Individual Counseling Case Study

707 Words3 Pages
Professional ethical conduct is essential to the success of any client, whether it is in individual counseling or in a group setting. Professional psychologists, therapists, counselors, social workers or others in the field of human service or help have the duly responsibility to continuously become aware of their professional responsibilities, and manage their practice based on areas of ability. This paper will research ethics within groups and individual counseling, and compare their similarities and their differences. To begin to understand we must explore the differences between group counseling and individual counseling. By better understanding its structure a clearer picture is shown on the necessities of ethics within its environment.…show more content…
Individual counseling, the client is working on personal issues without having to share with others, but only with the counselor that is there to reinforce patterns of behavior, or to help make any other personal adjustments. They are the focus of the session, without having to share the spot light with others. Many people are not comfortable talking in a group, especially issues that are hurting and need personal attention. Although not much differences have been shown to differentiate the effects of group counseling to individual counseling, a study done by Kalavainen et al., using a population of obese children showed that group therapy did benefit to help and support the child’s weight. “There were many therapeutic factors like group support, group learning and group optimism, which were linked with working in the groups and which most probably influenced the participants in the group program” (Kalavainen, Korppi, & Nuutinen (2007). Group support can be of advantage in many issues that people are trying to work out in…show more content…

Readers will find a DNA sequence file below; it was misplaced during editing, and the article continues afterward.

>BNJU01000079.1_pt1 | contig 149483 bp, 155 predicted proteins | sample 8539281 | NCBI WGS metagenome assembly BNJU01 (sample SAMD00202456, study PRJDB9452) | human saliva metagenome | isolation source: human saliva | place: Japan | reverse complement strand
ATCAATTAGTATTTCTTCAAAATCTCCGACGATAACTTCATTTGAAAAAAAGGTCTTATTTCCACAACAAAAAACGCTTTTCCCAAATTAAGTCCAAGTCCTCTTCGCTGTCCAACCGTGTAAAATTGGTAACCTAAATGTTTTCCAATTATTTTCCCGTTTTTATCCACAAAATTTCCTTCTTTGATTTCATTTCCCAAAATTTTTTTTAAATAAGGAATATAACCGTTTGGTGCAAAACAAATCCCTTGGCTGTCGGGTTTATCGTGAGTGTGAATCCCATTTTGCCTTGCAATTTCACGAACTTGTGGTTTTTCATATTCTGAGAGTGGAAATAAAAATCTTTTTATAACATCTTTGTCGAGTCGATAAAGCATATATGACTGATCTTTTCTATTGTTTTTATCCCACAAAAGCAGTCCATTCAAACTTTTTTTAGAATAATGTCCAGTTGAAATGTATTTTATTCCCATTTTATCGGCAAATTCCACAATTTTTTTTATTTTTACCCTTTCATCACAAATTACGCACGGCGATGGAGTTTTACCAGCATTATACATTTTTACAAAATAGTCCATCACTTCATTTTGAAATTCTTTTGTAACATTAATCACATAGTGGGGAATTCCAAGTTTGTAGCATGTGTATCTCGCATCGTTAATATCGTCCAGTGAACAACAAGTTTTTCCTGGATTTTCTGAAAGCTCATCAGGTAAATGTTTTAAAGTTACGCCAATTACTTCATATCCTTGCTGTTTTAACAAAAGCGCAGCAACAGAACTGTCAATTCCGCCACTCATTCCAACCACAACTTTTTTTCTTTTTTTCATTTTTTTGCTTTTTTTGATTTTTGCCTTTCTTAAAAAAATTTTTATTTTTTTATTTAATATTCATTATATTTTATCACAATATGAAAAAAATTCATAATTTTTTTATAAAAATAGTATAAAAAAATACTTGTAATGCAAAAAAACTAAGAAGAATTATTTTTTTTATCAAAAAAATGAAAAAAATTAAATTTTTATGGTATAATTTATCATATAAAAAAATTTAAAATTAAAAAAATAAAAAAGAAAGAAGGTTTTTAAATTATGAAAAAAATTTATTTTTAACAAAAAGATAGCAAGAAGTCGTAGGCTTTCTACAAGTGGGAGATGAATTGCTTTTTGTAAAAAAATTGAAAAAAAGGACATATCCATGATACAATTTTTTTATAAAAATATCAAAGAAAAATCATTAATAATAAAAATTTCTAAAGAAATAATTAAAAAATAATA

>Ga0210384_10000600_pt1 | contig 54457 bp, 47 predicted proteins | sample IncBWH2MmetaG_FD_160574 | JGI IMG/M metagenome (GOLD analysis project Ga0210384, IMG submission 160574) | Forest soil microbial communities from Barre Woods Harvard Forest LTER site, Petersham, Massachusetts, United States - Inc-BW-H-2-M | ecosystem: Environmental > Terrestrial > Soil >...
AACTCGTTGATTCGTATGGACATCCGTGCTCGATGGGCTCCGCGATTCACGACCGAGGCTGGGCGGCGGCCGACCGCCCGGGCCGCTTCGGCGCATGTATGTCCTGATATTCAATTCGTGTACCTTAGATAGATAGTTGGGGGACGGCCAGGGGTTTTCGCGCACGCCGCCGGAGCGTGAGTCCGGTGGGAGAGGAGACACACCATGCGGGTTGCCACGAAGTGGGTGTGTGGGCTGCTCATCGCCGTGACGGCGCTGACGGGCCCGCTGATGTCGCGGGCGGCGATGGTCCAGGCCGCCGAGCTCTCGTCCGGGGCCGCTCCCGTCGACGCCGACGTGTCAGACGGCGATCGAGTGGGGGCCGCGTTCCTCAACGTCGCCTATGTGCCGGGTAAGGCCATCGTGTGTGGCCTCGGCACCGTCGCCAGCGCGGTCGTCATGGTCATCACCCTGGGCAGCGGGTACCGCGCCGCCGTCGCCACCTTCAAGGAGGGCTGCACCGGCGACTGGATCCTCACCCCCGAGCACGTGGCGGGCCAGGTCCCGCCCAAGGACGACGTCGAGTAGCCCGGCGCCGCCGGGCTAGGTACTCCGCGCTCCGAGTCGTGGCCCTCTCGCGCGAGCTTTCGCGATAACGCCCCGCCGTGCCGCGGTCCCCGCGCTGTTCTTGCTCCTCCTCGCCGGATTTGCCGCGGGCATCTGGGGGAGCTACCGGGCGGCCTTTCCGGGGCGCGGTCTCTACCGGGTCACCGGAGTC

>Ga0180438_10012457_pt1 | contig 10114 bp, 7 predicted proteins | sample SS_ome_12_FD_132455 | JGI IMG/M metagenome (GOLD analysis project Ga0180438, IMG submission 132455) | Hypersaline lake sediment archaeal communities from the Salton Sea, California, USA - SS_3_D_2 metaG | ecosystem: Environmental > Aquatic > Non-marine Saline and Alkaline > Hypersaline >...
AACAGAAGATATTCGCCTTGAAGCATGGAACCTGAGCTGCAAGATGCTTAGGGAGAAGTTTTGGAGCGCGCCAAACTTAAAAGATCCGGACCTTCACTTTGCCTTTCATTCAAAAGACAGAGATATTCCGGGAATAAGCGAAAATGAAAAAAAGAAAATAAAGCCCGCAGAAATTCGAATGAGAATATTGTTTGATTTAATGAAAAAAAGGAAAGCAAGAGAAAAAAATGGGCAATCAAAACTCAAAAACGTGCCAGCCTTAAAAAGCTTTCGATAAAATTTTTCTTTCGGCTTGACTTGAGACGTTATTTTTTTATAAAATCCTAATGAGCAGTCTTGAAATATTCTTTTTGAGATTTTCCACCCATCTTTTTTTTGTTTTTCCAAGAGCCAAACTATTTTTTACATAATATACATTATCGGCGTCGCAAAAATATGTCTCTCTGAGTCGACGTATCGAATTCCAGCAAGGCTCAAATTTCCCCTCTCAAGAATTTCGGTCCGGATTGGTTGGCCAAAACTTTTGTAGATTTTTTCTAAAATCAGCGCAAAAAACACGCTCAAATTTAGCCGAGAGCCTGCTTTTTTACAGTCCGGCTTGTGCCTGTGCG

The need to have such rules protects the client as it protects the counselor and the association he or she is representing. In both individual and group counseling there are unique ethical attributions that counselors must stay focused on. One is what type of leader is he/she within the group. What preparations and qualifications they have earned, and how much experience they have with in the subjects that they are discussing. Jacobs et al., advises that “More and more clients are becoming aware that therapists have ethical standards by which they should abide; thus, an increasing number of clients are challenging the ethical behavior of professional helpers” (Jacobs p. 28). Many clients are well educated on the process, or have sufficient experience in group therapy that a helper with no or little experience can be seen with very little effort. The America Counseling Association (2004) have their members bind on codes of ethics that can help their success if followed, “Counselors practice in specialty areas new to them only after appropriate education, training, and supervised experience” (c.2.b.). Also seen in the ASGW’s Best Practice Guide (2008)
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